Wednesday, October 26, 2011
Vivi's birth story, aka "Mind if I eat this sandwich?"
I gave birth naturally to both of my girls, and I've often been asked about their birth stories. I know I've already forgotten some of the details from Vivi's birth that I didn't write in her baby book, so I decided to tell her birth story on the blog. I know she will enjoy reading about it some day, and I also hope to inspire other women to try natural childbirth.
Nate and I were living in the UK when Vivi was born. He was on a temporary assignment with his job in US gov't intelligence. I had just gotten my Master's degree in public health and did not have a job, so I spent my time nesting, taking long country walks, drinking tea in our local shop, and making granola. What a paradise.
Even though I was not a citizen of the UK, I received excellent and free health benefits, which included weekly visits to my midwife and pregnancy classes with the other pregnant women in our little town, Oundle. We would all waddle together to the local tea shop after class was over to chat nervously and excitedly about our upcoming births. I grew so fond of these women, and it was a wonderful connection to the culture and people, who were difficult to get to know without such an easy conversation starter.
I drove to the train station to pick up my mom and her boyfriend. They flew to London from Atlanta and then bravely took the hour-plus-long train ride up to us. I had been working my way up to being able to drive long distances on the "wrong side of the road," so I was proud to be able to pick them up by myself. I think they were both surprised by how big I was since they hadn't seen me in four months. They were tired but glad to have arrived.
We were all so happy that even though we cut their arrival close to my due date, I had not gone into labor yet. I had some signs of pre-labor that day, so I barely slept with excited anticipation that Genevieve might be born the next day.
April 30, 2008 (My due date!)
2:12 AM. I woke up and sat bold upright in bed, knowing that what I was feeling was a real contraction. I grabbed my stop watch, slid out of bed quietly and crept downstairs, enjoying the silent elation of being the only one to know what was happening for a few hours. Contractions started at about 7 minutes apart but quickly progressed to 5 minutes apart and lasted around 30 seconds each.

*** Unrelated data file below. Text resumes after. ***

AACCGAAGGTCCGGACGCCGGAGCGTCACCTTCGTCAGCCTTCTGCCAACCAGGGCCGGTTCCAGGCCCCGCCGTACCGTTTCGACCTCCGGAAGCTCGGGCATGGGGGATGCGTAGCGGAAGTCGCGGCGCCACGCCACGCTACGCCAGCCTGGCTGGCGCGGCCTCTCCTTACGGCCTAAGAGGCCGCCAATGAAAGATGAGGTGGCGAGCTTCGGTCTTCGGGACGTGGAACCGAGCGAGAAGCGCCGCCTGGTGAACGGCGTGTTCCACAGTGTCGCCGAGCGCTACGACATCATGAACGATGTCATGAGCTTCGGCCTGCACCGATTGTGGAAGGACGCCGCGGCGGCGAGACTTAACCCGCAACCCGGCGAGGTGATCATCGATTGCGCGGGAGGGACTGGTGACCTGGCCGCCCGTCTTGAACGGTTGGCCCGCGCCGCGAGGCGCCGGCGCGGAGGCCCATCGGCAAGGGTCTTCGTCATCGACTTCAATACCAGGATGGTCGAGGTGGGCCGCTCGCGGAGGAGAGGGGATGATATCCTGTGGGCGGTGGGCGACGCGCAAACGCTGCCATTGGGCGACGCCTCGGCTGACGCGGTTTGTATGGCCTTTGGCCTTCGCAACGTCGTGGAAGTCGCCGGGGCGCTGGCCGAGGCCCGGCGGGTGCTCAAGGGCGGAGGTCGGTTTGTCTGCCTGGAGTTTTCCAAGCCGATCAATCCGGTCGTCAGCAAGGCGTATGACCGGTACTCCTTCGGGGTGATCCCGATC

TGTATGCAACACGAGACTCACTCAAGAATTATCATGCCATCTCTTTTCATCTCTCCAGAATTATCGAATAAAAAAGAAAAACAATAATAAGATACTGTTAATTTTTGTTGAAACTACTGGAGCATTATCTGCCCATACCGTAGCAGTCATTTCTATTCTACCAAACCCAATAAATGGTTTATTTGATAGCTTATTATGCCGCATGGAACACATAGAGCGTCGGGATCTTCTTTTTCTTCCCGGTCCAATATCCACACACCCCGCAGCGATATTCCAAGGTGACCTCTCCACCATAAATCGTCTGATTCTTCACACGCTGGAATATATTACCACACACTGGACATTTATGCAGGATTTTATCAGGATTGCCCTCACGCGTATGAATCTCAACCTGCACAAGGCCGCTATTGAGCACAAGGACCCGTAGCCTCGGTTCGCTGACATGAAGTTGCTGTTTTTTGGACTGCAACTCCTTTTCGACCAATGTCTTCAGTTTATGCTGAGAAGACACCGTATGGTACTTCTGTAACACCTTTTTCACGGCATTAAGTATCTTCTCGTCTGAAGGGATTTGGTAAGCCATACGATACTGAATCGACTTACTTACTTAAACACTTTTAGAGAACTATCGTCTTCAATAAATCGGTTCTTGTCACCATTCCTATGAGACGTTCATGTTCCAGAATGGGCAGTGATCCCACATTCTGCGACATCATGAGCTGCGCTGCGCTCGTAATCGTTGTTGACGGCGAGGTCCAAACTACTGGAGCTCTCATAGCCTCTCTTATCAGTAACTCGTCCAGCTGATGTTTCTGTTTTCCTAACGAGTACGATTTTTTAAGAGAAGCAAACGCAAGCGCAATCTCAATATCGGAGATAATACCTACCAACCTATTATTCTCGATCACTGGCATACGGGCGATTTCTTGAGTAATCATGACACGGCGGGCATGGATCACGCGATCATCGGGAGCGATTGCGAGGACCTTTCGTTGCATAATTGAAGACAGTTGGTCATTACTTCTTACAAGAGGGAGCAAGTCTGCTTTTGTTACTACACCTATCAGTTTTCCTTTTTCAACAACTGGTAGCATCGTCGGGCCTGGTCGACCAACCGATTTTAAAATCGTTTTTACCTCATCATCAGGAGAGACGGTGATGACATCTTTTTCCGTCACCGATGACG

3:00 AM. I put the bags I planned to take with me to the hospital by the front door, and I checked and rechecked my packing lists. I sat down on my balance ball in front of the computer to burn my CDs of labor music and noticed that our friend David and my Uncle Joe were both online, so I chatted with them for a few minutes. It was strange that for a few hours the only two people who knew I was in labor besides me were thousands of miles away!
5:30 AM. Nate called the Hitchingbrooke Hospital labor ward and spoke with one of the midwives on duty to find out when we should come to the hospital. She asked to speak with me, and the first thing she said when I got on the phone was that if I could speak to her without having to stop talking during a contraction, then I wasn't yet ready to come. I was a bit nervous about laboring at home by then but was committed to arriving at the hospital ready to give birth so I wouldn't have to spend a lot of time laboring in an unfamiliar environment.
6:30 AM. My memory of laboring in front of Mom, her boyfriend Kippy, and Nate was that the men sat on our smaller couch trying not to look like they were staring at me, and my mom rubbed my back constantly. I sat on my birthing ball and rocked in circles while I leaned on four pillows propped on the couch. Our cat Sally tried to sit on my head. I would ask Nate how long a contraction had gone on, and he would say "When did it start?" I could tell we had needed a trial run before the big day, but I let it go and started timing them myself.